OPINION: WHY A VENEZUELAN REGIME CHANGE WOULD BE DISASTROUS FOR NIGERIA’S ECONOMY & WORLD ECONOMIC GROWTH
The recent political tensions in Venezuela is increasingly shaping out to be one of the more defining geo-political issues of 2019. This is due to its ability to severely affect world economic activities in 2019.
Apart from the fact that renewed Venezuelan political tensions will potentially open up a new cold war front, smack in the middle of the United States backyard, the fact that Venezuela has the world’s largest proven crude oil reserves (300,000 million barrels) also increases the stakes involved.
Venezuela’s crude oil production has fallen in the last few years due to a combination of bad management, (the current head of PDVSA is a serving general who seems to have been chosen more for his loyalty and troop command, than his managerial abilities) corruption and fixed asset depreciation. Fixed asset depreciation in particular has led to a deterioration in Venezuela’s ability to ramp up production, as the country lacks the financial capacity necessary to facilitate part replacements and equipment upgrades needed to boost oil production.
Thus, a Venezuelan government more beholden to Trump and the United States of America, in the event of a regime change, will be more likely to benefit from the USA’s benevolence in obtaining the necessary funding to ramp up oil production to previous levels. This serves Trump’s agenda of a sustained reduction in crude oil prices, while bringing about a potential increase in oil revenues for Venezuela (apart from other critically needed FDI & FPI that may be hinted at if they play ball).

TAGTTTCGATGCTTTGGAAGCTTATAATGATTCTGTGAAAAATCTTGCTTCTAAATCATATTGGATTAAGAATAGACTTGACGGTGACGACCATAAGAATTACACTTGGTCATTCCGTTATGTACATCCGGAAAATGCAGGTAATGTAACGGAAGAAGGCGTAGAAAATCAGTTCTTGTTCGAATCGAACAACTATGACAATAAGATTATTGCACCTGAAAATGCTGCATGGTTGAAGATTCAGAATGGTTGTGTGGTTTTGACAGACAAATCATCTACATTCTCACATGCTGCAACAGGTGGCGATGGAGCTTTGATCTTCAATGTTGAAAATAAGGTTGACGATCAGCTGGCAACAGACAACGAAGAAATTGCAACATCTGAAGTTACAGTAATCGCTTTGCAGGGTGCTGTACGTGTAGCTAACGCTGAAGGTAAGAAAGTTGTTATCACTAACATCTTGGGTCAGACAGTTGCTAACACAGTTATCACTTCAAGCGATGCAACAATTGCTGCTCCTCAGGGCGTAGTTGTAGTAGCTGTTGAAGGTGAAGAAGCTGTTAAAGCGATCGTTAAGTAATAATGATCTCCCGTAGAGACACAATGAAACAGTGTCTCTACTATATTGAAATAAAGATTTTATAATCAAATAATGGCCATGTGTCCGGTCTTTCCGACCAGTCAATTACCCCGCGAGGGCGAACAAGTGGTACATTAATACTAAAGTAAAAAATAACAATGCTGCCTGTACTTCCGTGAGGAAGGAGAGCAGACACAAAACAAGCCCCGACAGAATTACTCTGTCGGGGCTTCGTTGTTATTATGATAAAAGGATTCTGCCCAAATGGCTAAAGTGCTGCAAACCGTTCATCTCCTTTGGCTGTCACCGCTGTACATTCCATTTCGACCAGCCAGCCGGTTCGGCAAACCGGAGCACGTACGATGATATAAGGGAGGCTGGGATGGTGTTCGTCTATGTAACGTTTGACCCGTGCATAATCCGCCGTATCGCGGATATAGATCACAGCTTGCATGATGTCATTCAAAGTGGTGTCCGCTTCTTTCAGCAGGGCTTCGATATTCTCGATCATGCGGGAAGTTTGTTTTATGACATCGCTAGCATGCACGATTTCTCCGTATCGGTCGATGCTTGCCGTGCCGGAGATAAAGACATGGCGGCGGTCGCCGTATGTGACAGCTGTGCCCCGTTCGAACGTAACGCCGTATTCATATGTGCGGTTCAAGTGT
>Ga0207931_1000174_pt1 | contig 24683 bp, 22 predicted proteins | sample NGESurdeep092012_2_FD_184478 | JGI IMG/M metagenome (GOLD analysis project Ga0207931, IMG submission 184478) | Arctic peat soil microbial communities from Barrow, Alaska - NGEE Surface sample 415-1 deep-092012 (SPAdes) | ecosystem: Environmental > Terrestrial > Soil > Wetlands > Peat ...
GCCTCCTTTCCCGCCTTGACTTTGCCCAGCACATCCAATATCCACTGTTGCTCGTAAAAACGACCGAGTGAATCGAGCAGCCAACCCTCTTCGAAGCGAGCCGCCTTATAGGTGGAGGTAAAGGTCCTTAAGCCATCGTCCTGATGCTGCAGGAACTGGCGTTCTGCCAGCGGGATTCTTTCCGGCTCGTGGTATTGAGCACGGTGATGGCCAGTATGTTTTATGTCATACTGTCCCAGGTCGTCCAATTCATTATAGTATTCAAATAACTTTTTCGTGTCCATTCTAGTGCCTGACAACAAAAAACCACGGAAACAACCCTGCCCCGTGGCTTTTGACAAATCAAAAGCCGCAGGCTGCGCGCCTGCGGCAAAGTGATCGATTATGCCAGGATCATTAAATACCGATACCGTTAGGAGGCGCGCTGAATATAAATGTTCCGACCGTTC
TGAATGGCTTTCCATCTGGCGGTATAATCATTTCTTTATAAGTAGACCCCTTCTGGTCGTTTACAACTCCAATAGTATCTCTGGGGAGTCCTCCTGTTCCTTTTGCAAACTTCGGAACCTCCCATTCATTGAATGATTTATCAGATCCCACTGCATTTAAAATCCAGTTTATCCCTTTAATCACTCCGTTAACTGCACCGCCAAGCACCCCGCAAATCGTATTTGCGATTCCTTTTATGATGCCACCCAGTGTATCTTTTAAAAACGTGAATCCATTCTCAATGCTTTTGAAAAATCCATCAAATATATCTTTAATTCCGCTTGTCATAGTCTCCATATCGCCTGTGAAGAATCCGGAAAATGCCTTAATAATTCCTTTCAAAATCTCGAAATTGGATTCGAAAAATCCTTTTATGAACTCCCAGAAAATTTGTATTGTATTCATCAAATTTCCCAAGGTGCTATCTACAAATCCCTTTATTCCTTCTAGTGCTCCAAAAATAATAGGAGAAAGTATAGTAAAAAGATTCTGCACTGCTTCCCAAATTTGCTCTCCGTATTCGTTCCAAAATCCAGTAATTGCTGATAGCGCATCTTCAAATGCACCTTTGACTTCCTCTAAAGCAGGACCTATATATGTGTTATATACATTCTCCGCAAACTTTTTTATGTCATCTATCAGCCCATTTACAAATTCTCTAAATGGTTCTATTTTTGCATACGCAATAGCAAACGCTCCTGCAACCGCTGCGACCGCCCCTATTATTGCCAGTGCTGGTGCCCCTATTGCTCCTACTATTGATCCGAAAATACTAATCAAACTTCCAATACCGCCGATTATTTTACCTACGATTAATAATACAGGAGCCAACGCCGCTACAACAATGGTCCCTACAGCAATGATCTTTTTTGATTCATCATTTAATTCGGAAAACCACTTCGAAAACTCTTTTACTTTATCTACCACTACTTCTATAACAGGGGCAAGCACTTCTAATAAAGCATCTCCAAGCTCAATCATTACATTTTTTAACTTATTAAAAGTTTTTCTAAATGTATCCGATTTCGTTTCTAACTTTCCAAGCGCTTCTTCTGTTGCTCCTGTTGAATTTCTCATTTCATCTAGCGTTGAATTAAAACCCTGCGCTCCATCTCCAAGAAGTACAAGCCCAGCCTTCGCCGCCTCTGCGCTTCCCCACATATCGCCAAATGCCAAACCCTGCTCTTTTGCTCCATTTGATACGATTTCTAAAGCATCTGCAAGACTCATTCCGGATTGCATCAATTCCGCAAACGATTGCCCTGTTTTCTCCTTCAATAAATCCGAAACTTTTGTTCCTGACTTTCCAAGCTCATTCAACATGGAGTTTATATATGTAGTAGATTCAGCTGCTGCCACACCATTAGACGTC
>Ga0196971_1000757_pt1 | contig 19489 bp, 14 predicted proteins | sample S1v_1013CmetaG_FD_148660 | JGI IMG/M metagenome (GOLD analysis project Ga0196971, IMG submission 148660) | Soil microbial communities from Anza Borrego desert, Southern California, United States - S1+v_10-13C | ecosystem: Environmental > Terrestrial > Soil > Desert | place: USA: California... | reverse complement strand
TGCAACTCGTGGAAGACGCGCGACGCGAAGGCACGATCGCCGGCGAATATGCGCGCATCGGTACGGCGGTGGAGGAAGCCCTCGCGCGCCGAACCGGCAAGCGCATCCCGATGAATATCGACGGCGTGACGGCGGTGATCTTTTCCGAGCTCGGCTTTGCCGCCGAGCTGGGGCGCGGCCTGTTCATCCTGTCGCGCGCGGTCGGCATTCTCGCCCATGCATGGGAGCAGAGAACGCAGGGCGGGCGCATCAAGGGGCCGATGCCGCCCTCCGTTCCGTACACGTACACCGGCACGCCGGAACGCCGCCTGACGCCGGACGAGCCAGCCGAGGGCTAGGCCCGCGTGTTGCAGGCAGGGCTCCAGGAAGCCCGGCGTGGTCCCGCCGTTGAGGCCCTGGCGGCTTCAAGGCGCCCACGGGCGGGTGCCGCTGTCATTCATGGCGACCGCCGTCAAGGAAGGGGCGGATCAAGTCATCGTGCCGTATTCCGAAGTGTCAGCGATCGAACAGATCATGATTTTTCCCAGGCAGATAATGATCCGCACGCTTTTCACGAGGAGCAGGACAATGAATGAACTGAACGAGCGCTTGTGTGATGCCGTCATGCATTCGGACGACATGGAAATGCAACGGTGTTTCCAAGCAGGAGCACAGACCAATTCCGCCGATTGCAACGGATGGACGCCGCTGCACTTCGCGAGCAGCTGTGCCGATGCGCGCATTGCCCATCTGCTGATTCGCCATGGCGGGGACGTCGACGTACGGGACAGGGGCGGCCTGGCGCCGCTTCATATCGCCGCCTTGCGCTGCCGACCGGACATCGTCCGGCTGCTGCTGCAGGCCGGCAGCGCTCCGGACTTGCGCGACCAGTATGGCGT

An increase in Venezuelan crude oil production to mid-trend levels of 2.5 million barrels per day leads to an additional 1 million barrels of crude flooding the global markets. Assuming a continuance of the relationship witnessed between crude oil supply and prices in the last quarter of 2018 (the oil glut caused by global expectation of a 2 million barrel reduction in Iranian oil supply, and therefore an increase in production by this same amount which in turn lead to an over $30 drop in crude oil prices), global crude oil prices may drop by as much as $15, depressing crude oil prices to sub $50 levels. This fall may be even steeper if Venezuela is able to take production to previously observed highs of 3.5 million barrels per day.
This does not bode well for monolithic oil producing countries such as Nigeria. Nigeria’s 2019 draft budget of N8.83 trillion is predicated on an average crude oil price of $60 per barrel in 2019, and daily average production levels of 2.3 million barrels per day. Both assumptions are highly optimistic to start with, with crude oil price at $55.18 when the draft was released, and average 2018 production levels hovering at 1.72 million barrels per day.
Holding all other budgetary assumptions constant, A $10 reduction in average would lead to fall in Nigerian government revenues of over N2.5 trillion. Adding this to the proposed budget deficit assumption of N.185 trillion, Nigeria could very well end up funding 49.26% of its proposed budget via debt. This would push Nigeria way above debt levels last seen in 2005. Further relaxing budgetary assumptions of average crude oil production to current realities of 1.72 million barrels per day would lead to a total budgetary deficit of N7.549 trillion,. This may result in Nigeria potentially funding 87.53% of its 2019 budget via debt if budgetary assumptions remain as they are and a change of regime in Venezuela crystallises.